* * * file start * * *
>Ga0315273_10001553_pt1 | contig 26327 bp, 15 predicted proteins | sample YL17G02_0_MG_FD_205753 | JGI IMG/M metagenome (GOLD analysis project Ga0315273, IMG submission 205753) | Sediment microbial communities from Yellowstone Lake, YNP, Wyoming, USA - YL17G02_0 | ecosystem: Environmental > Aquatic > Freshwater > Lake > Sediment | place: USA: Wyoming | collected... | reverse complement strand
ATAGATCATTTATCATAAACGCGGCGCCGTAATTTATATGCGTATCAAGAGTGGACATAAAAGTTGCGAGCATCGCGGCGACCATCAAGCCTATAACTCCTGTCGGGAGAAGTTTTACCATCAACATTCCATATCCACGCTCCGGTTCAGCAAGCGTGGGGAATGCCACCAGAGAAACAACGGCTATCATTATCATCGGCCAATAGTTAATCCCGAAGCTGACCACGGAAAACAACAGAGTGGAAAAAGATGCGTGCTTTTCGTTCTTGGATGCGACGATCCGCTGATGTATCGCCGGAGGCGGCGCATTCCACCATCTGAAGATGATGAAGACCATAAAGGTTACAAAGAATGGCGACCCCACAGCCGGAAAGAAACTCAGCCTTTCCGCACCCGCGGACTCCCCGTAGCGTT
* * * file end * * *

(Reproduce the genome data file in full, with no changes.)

>Ga0315273_10001553_pt1 | contig 26327 bp, 15 predicted proteins | sample YL17G02_0_MG_FD_205753 | JGI IMG/M metagenome (GOLD analysis project Ga0315273, IMG submission 205753) | Sediment microbial communities from Yellowstone Lake, YNP, Wyoming, USA - YL17G02_0 | ecosystem: Environmental > Aquatic > Freshwater > Lake > Sediment | place: USA: Wyoming | collected... | reverse complement strand
ATAGATCATTTATCATAAACGCGGCGCCGTAATTTATATGCGTATCAAGAGTGGACATAAAAGTTGCGAGCATCGCGGCGACCATCAAGCCTATAACTCCTGTCGGGAGAAGTTTTACCATCAACATTCCATATCCACGCTCCGGTTCAGCAAGCGTGGGGAATGCCACCAGAGAAACAACGGCTATCATTATCATCGGCCAATAGTTAATCCCGAAGCTGACCACGGAAAACAACAGAGTGGAAAAAGATGCGTGCTTTTCGTTCTTGGATGCGACGATCCGCTGATGTATCGCCGGAGGCGGCGCATTCCACCATCTGAAGATGATGAAGACCATAAAGGTTACAAAGAATGGCGACCCCACAGCCGGAAAGAAACTCAGCCTTTCCGCACCCGCGGACTCCCCGTAGCGTT